Use of fatty acids as a primary fuel is associated with higher-order organisms — eukaryotic-cell based organisms maybe especially even ruminants and simple vegetarian animals metabolize fatty acids produced exogenously (in their guts, by bacteria). Fatty-acid metabolism is probably an evolutionary adaptation of more complex organisms for exactly the opposite reason that Lustig suggests: sugars are intrinsically somewhat toxic and less efficient as a fuel. Hence, the higher-order organism evolves aways from use of carbohydrates.
    As I said, Lustig has an agenda. And behind it is an effort to protect and further the reputation, power and control of the same “bad actors” (e.g. AHA since Keys, Stamler et al coopted them) that got us into this dietary mess. George Bray (old man though he is) has been on a crusade to demonize fructose and exonerate all other carb’s for the last decade, but this idea seems to have occurred to him late in his career. And suspiciously closely following after Gary Taubes’ famous articles in Science and the NYT over a decade ago. Beware!

    I heard an argument recently that instead of gluconeogensis proving we don’t need carbs, it actually proves glucose is so important, we should be eating carbs. I wonder if that applies to carnivores that only eat meat and fish that only eat other fish. They produce glucose through gluconeogensis, therefore they probably should be eating more potatoes.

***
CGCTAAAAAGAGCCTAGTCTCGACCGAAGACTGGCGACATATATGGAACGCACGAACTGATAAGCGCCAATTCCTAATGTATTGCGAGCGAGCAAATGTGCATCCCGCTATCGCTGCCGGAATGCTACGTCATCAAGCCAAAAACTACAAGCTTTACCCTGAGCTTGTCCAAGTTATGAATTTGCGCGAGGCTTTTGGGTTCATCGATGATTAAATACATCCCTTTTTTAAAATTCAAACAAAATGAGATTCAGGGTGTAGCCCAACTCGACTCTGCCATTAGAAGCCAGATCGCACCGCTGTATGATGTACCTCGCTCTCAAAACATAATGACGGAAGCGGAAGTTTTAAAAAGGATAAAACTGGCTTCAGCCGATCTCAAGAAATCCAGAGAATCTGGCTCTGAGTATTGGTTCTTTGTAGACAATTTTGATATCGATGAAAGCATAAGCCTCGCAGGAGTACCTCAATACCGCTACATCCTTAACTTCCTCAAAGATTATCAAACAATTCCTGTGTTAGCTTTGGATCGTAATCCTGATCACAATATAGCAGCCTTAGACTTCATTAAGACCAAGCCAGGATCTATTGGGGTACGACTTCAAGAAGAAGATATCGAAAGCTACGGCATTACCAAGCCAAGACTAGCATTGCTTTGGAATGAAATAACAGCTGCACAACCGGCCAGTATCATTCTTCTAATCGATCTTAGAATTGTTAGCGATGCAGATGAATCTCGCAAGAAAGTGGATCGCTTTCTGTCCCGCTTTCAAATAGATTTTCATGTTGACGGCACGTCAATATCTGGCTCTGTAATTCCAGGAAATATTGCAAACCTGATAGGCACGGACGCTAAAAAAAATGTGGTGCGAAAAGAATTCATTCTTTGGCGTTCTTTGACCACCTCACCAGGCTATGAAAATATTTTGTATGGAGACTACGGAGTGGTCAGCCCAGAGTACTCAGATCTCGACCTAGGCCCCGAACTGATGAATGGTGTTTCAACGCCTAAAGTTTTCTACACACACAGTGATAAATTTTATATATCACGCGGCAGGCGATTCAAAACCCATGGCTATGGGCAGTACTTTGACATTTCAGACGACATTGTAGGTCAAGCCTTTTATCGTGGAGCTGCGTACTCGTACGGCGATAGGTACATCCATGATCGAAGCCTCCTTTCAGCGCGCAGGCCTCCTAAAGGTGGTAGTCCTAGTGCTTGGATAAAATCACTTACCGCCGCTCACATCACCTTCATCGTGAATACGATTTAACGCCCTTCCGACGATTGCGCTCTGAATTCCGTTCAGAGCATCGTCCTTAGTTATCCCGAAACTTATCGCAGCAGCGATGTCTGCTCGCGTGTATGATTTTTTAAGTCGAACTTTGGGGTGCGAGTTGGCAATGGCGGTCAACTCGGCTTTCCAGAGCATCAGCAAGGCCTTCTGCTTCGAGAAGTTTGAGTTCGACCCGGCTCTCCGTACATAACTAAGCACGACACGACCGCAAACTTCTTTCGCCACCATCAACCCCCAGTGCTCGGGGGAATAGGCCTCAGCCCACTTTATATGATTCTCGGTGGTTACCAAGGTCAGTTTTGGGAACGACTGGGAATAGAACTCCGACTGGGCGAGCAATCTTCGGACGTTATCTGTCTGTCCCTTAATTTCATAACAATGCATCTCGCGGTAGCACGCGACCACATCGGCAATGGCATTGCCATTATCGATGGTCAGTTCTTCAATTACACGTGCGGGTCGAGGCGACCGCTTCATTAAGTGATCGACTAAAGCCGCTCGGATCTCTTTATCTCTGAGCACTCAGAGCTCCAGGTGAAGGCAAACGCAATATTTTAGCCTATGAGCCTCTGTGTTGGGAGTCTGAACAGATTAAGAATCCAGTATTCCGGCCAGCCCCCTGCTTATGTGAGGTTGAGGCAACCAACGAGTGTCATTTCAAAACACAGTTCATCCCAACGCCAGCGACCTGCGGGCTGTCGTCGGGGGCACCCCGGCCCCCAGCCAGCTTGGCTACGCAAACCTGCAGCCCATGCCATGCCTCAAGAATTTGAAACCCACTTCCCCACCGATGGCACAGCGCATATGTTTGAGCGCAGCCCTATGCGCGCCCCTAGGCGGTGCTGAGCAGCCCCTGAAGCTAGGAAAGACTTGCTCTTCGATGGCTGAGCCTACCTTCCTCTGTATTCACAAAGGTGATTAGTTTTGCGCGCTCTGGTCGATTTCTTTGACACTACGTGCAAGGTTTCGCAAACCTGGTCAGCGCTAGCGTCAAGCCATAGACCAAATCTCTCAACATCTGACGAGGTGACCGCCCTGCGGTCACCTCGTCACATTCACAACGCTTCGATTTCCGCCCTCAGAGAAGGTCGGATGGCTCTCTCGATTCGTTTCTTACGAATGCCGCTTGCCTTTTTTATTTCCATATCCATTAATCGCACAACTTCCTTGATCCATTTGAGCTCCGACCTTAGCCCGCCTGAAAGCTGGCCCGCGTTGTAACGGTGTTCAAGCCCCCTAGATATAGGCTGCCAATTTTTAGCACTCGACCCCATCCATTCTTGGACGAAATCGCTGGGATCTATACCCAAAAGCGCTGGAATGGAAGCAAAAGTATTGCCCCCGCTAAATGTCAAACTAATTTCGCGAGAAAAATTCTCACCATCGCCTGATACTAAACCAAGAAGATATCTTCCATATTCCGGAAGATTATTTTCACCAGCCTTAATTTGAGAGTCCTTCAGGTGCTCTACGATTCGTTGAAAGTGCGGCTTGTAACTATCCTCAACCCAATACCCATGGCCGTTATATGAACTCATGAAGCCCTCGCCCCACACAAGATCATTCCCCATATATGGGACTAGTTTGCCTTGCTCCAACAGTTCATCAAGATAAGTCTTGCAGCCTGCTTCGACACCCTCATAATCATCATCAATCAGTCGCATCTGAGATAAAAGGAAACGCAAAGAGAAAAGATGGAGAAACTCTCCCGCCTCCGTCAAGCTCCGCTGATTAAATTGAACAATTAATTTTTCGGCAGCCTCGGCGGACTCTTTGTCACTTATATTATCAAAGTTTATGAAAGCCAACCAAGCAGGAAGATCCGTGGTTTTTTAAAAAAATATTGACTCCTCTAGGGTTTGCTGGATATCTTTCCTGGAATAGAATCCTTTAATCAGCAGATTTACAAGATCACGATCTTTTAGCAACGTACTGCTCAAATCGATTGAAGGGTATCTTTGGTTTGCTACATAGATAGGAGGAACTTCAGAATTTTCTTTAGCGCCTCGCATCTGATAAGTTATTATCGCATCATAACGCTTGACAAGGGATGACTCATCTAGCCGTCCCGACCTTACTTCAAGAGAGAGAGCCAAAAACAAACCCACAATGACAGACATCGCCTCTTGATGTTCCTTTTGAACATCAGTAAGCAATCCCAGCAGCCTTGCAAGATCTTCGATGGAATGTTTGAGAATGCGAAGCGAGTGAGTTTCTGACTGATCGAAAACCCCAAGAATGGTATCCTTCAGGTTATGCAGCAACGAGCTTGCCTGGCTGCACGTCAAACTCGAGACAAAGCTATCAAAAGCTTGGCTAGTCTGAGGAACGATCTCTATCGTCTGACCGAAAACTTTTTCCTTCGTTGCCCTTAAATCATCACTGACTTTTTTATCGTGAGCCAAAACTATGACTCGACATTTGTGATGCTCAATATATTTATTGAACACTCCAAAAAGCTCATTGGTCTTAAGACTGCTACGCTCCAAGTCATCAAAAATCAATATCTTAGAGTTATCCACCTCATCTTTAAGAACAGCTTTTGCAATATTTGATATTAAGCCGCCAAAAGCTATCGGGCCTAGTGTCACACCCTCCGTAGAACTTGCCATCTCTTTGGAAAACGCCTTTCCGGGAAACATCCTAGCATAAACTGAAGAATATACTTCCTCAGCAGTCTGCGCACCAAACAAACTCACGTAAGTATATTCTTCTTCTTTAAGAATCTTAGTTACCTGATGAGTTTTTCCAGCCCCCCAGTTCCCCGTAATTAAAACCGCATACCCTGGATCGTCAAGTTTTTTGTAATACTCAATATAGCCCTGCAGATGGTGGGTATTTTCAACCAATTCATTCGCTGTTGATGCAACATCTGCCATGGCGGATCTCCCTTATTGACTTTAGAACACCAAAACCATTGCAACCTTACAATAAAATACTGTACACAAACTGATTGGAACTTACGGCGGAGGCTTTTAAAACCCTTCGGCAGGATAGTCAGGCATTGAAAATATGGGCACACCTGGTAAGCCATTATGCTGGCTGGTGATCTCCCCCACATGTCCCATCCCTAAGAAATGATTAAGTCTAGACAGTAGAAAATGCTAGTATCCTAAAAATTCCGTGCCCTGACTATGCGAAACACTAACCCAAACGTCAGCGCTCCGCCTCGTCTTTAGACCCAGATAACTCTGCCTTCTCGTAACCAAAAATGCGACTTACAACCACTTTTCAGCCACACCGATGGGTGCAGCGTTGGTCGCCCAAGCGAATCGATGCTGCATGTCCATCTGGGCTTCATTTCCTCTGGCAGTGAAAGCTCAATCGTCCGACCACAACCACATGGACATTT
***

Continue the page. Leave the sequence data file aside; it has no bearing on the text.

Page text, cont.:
I don’t know if you heard the entire interview, but Lustig did mention that refined carbohydrates besides sugar are a problem for many people.

    Reply
  9. js290

    re: PUFAs… I wonder if the real problem with PUFAs is a broken metabolism that’s incapable of burning fat in general, PUFA or SFA. SFA can get stored. But PUFA’s probably just rot in the body. So, if we accept that insulin and leptin resistance are preventing the body from properly oxidizing energy (glucose or fats), then excessive dietary PUFAs, like excessive dietary glucose, may just be more fuel to the out-of-control metabolic fire. Just speculating…

    Reply
  10. Ken

    Tom,
    Thanks for your replies. I did listen to the whole interview, but only after penning my initial comments I think.
    To be more precise, Lustig (as well as many others) has a model in which he maintains that excess-fructose-induced NAFLD is a REQUIRED precursor for whole-body insulin resistance to develop. I think he acknowledged that starch can be a problem in the aftermath, once the IR is developed. Even Gary Taubes finds this model plausible (although is not convinced of it) — I do not.
    I, like you, have never included much sugar of any kind in my diet. I never drank soda pop. I don’t care for sickly sweet foods. But I very gradually developed what I now (looking back) know was IR and a belly as I aged (I am 54). During most of my younger years I am sure that I ate much too much starch and drank somewhat too much beer at times — I didn’t know any better then. Even so, carbohydrate intolerance only developed slowly with age, as I think is pretty common. When I was really young I ate like a pig and stayed completely lean and fit, always and effortlessly (like your son). I could NOT get overweight, and others my age noticed this and commented regularly (often with either feigned or sincere jealousy).